Original Research ARTICLE
The Impact of Manuscript Learning vs. Video Learning on a Surgeon's Confidence in Performing a Difficult Procedure
- 1Center for Colorectal and Pelvic Reconstruction (CCPR), Nationwide Children's Hospital, Columbus, OH, United States
- 2Department of Surgery, Medical University of Vienna, Vienna, Austria
Introduction: Operative surgical videos are a popular educational resource, not commonly a part of a peer-reviewed article. We wanted to evaluate the impact of either reading a peer-reviewed manuscript or watching an operative video on a surgeon's confidence in performing a complex case.
Methods: Pediatric surgeons and fellows were asked to complete an initial questionnaire to assess their confidence (formulated as a score) in the diagnosis and operative repair of anal stenosis and rectal atresia.
Results: Of 101 pediatric surgeons and fellows, 52 (51%) were randomized into a “manuscript” group and 49 (49%) into a “video” group. The mean confidence before the intervention was the same in the two groups (6.4 vs. 6.6). Attending surgeons started with more confidence than trainees (7.1 vs. 5.3, p < 0.001). In the manuscript group, the average confidence increased to 7.7 (p = 0.005), and in the video group the average confidence increased to 7.9 (p = 0.001) globally. Trainees in the video group significantly improved their confidence to a score of 6.6 (p = 0.035), as did attending surgeons to 8.5 (p = 0.01). In the manuscript group, only attendings significantly improved their confidence by 1.5–8.3 (p < 0.001), whereas trainees did not with a difference of 1.3 (p = 0.194). When considering experience level, physicians who reported never having performed this surgery improved only by reading the manuscript (3.9–6.2) (p = 0.004), not by watching the video (5.4–6.6) (p = 0.106). Surgeons with experience doing this operation (>5 times) did not improve their confidence by reading the manuscript (p = 0.10), nor by watching the video (p = 0.112).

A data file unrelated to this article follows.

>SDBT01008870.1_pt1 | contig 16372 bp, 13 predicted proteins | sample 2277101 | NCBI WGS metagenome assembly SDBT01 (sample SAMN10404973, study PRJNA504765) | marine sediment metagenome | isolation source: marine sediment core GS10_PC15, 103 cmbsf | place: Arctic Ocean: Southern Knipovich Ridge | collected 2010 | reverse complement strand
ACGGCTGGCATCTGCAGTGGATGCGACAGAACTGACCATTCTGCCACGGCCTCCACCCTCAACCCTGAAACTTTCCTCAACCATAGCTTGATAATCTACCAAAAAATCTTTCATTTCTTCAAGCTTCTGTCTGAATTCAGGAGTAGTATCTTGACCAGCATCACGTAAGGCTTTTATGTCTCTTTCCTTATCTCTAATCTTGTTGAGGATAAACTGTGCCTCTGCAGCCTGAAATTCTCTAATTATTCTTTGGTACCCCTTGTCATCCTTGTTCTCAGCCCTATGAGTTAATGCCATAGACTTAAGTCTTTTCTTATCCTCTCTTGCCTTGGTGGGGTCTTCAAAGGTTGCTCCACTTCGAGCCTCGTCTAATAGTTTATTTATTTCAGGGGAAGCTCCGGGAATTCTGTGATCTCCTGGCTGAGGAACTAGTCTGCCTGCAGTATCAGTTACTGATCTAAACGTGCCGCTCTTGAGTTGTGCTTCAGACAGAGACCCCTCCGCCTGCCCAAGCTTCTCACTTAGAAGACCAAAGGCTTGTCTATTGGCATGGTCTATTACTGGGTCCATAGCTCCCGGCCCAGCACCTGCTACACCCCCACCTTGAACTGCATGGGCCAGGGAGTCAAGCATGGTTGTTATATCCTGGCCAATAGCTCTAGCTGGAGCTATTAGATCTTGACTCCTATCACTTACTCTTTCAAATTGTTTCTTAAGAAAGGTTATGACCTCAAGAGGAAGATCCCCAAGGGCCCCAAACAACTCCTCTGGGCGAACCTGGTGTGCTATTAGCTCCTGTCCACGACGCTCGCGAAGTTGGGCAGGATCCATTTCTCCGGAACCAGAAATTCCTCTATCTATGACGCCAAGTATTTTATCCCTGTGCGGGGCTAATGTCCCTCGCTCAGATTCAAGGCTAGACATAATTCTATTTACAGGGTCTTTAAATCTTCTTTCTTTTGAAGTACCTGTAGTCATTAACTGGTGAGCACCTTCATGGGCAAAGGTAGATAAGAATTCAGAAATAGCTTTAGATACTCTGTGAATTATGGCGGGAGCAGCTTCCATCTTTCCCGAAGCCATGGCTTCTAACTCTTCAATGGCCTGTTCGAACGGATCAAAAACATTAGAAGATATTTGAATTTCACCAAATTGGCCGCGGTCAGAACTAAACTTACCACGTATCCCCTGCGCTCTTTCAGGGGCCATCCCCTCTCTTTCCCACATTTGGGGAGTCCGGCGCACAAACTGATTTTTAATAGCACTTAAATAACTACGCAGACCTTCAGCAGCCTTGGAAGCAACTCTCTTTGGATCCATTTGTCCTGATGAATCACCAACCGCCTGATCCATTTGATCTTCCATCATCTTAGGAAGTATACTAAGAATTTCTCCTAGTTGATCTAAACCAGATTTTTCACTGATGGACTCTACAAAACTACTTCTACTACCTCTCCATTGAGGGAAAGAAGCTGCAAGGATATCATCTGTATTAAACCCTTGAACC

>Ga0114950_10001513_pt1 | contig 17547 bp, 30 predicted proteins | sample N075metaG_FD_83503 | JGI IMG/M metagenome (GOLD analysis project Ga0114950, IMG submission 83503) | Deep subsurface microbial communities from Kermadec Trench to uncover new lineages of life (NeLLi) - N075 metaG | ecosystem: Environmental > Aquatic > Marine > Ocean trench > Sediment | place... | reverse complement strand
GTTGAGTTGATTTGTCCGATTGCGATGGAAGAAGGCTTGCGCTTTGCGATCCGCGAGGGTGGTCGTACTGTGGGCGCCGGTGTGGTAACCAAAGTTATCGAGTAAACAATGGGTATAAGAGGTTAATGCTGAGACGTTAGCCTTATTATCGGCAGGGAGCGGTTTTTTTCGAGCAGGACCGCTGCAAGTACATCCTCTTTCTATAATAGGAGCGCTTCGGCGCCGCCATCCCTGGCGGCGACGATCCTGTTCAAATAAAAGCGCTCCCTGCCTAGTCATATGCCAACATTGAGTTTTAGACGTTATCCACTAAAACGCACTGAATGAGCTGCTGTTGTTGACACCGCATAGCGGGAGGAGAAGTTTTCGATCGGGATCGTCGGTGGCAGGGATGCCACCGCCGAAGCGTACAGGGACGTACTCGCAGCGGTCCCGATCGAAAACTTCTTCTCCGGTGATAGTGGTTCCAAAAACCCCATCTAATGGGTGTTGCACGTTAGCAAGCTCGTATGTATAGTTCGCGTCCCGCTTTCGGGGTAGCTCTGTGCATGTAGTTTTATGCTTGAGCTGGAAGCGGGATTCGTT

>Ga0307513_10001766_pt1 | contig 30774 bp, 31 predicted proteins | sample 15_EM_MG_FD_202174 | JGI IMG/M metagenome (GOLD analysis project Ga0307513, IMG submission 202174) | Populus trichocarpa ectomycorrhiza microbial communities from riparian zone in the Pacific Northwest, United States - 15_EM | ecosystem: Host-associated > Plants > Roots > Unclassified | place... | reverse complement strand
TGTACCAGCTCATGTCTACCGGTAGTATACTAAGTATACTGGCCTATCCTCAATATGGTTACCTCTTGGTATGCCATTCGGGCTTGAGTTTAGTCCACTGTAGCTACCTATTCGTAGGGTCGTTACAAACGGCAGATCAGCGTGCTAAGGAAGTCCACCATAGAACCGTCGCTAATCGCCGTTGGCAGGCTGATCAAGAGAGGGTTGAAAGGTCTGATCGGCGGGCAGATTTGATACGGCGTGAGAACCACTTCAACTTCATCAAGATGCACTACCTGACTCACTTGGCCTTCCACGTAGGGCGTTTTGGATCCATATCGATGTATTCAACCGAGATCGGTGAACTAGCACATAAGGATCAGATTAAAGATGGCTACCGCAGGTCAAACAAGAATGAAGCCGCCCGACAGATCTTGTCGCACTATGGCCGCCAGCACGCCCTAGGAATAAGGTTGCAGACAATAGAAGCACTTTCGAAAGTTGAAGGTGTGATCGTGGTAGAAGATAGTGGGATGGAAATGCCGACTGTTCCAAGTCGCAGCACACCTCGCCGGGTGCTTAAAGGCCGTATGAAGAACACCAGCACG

Conclusion: Reviewing either a detailed manuscript or operative video on the surgical management of rectal atresia and anal stenosis demonstrated a significant increase in self-reported confidence. Trainees benefitted the most from operative videos, whereas experienced surgeons did not improve their confidence by reading the manuscript nor watching the video.
Traditionally, surgeons and residents have learned new operative techniques by reading about surgical techniques and trying to improve their skills in the operating room. Recently, newly emerged media, such as video, are already being used in educating medical students and seem to have value as an addition to traditional educational measures (1, 2). In recent years, several services have surfaced which provide videos of surgeries as a way of teaching the audience a specific surgical technique. There is, however, little evidence that the use of these videos is an improvement over the use of a manuscript. Therefore, we set out to compare if watching a peer-reviewed video improves the confidence of surgeons in performing an operation more than the reading of a peer-reviewed technical manuscript.